BETHESDA, MD 20817 (for express/courier service)

At time of submission, two additional copies of the application must
be sent  to:

Chief, Review Branch
Division of Extramural Activities
National Institute of Diabetes and Digestive and Kidney Diseases
45 Center Drive, MSC 6600
Bethesda, MD  20892-6600

Applications must be received by July 23, 1996.  If an application is
received after that date, it will be returned to the applicant
without review.  Unsolicited material received after July 23, 1996
will not be accepted.

REVIEW CONSIDERATIONS

Upon receipt, applications will be initially reviewed for
completeness and responsiveness.  Incomplete and/or non-responsive
applications will be returned to the applicant without further
consideration.  Evaluation for responsiveness to the program
requirements and criteria stated in the RFA is an NIDDK staff
function.

Applications that are complete and responsive to the RFA will be
evaluated for scientific and technical merit by an appropriate peer
review group convened by the NIDDK in accordance with NIH peer review
procedures.  As part of the initial merit review, all applications
will receive a written critique and undergo a process in which only
those applications deemed to have the highest scientific merit will
be discussed, assigned a priority score, and receive a second level
review by the National Diabetes and Digestive and Kidney Advisory
Board.

The review criteria for individual research projects include:

o  The scientific, technical or medical significance and originality
of the proposed research;

o  The feasibility and adequacy of the experimental design;

o  The qualifications and research experience of the proposed
personnel;

o  The availability of resources necessary for the research;

o  The appropriateness of the budget and timetable in relation to the
scope of the proposed research;

o  Adequacy of plans to include both genders and minorities and their
subgroups as appropriate for the scientific goals of the research.
Plans for the recruitment and retention of subjects will also be
evaluated.

The review criteria for scientific cores include:

o  The appropriateness and utility of the core to the proposed
Center;

o  Each core unit must provide facilities or services to at least two
research projects recommended for approval;

o  The quality of the proposed facilities or services including
administrative arrangements for utilizing the core;

o  The qualifications, experience, and commitment of the personnel
involved in the core;

o  The appropriateness of the budget.

The review criteria for the overall Center program include:

o  The scientific merit of the program as a whole;

o  The significance of the overall goals of the Center;

o  The cohesiveness and multi disciplinary scope of the Center and
the coordination and interrelationship of the projects and cores to
the common theme of the Center;

o  The leadership, scientific expertise, and commitment of the
proposed Center Director.

Administrative Considerations

o  The institutional environment for and resources available to
Center investigators;

o  The institutional commitment to the proposed Center;

o  The administrative leadership necessary to provide for the quality
control of supported projects in the Center, the allocation of funds,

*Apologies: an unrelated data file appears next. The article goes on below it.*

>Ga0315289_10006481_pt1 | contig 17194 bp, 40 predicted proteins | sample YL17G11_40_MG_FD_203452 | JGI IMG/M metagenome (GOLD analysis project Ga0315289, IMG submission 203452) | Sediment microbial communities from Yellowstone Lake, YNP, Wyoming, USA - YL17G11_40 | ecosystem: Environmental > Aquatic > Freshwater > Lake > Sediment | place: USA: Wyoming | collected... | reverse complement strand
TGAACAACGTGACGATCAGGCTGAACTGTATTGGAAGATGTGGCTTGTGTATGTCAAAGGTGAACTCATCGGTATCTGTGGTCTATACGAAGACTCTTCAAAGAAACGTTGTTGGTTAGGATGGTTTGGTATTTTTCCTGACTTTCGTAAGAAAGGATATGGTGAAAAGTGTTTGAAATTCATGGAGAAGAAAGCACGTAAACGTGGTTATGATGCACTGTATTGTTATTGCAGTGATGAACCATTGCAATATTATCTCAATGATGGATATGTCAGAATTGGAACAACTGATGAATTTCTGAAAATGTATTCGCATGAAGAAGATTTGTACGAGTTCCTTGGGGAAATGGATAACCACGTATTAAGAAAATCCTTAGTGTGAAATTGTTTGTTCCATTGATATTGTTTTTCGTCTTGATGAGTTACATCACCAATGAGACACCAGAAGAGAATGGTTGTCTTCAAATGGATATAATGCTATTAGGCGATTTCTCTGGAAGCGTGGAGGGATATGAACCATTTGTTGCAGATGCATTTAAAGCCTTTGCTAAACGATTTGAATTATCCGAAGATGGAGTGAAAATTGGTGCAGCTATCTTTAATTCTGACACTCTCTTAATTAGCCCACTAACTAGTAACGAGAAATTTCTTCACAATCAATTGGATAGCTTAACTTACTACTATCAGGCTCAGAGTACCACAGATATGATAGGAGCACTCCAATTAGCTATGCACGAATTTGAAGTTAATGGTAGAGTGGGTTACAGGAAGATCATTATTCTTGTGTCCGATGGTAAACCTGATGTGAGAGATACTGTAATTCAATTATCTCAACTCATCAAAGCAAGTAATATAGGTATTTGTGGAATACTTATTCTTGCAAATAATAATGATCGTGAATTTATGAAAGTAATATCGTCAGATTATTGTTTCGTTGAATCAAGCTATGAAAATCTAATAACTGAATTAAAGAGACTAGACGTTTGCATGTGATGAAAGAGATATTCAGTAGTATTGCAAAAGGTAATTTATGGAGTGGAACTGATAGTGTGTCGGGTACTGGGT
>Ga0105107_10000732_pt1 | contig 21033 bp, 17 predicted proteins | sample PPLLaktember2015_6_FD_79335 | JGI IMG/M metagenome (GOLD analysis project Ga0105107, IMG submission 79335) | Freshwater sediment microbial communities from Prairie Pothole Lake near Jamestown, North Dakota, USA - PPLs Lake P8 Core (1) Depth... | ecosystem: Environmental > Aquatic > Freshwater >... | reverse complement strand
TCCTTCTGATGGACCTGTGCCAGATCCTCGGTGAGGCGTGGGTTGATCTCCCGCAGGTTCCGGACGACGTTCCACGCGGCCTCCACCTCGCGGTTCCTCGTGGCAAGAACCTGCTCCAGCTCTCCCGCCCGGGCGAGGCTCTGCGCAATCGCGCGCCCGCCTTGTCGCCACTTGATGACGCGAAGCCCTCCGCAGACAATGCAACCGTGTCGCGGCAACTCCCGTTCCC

and the ability to foster communication and cooperation among Center
investigators;

o  The appropriateness of the budget in relation to the proposed
activities of the Center;

o  The adequacy of addressing the protection of human subjects,
animal welfare, and biohazard issues.

For the purposes of this RFA a distinction between a P50 grant and a
P01 grant is made as follows:

Research projects supported by the P50 center award are of uniformly
high scientific merit, and are generally related to central issues in
pediatric nephrologic and urologic diseases and disorders.  Each
project should be directed to the development of fundamental
knowledge leading to understanding disease processes and the design
of curative or preventative strategies.  The P50 grant mechanism
provides an opportunity to approach multi disciplinary basic research
in a synergistic fashion. Close cooperation, communication, and
collaboration among all center personnel of many professional
disciplines are characteristics of a successful P50 center.

In comparison, each research project of the P01 Program Project
Grant, also of uniformly high scientific merit must contribute to or
be directly related to a clearly defined central unifying theme of
the total research effort.  The projects should demonstrate essential
elements of unity and interdependence.

AWARD CRITERIA

The earliest anticipated date of award is April 1, 1997.  Factors
that will be taken into consideration in making awards include the
scientific merit of the proposed Center as determined by peer review
and the availability of funds.

INQUIRIES

Inquiries concerning this RFA are encouraged.  The opportunity to
clarify any issues or questions from potential applicants is welcome.

Direct inquiries regarding programmatic issues to:

Ralph L. Bain, Ph.D.
Division of Kidney, Urologic, and Hematologic Diseases
National Institute of Diabetes and Digestive and Kidney Diseases
45 Center Drive, Room 6AS-19 - MSC 6600
Bethesda, MD  20892-6600
Telephone:  (301) 594-7717
FAX:  (301) 480-3510
Email:  bainr@ep.niddk.nih.gov

Direct inquiries regarding fiscal and administrative matters to:

Ms. Helen Ling
Division of Extramural Activities
National Institute of Diabetes and Digestive and Kidney Diseases
45 Center Drive - MSC 6600
Bethesda, MD  20892-6600
Telephone:  (301) 594-8857
FAX:  (301) 480-3504
Email:  lingh@ep.niddk.nih.gov

AUTHORITY AND REGULATIONS

This program is described in the Catalog of Federal Domestic
Assistance No. 93.849.  Awards are made under authorization of the
Public Health Service Act, Title IV, Part A (Public Law 78-410, as
amended by Public Law 99-158, 42 USC 241 and 285) and administered
under PHS grants policies and Federal Regulations 42 CFR 52 and 45
CFR Part 74.  This program is not subject to the intergovernmental
review requirements of Executive Order 12372 or Health Systems Agency
review.

The PHS strongly encourages all grant and contract recipients to
provide a smoke-free workplace and promote the non-use of all tobacco
products.  In addition, Public Law 103-227, the Pro-Children Act of
1994, prohibits smoking in certain facilities (or in some cases, any
portion of a facility) in which regular or routine education,
library, day care, health care or early childhood development
services are provided to children.  This is consistent with the PHS
mission to protect and advance the physical and mental health of the
American people.

.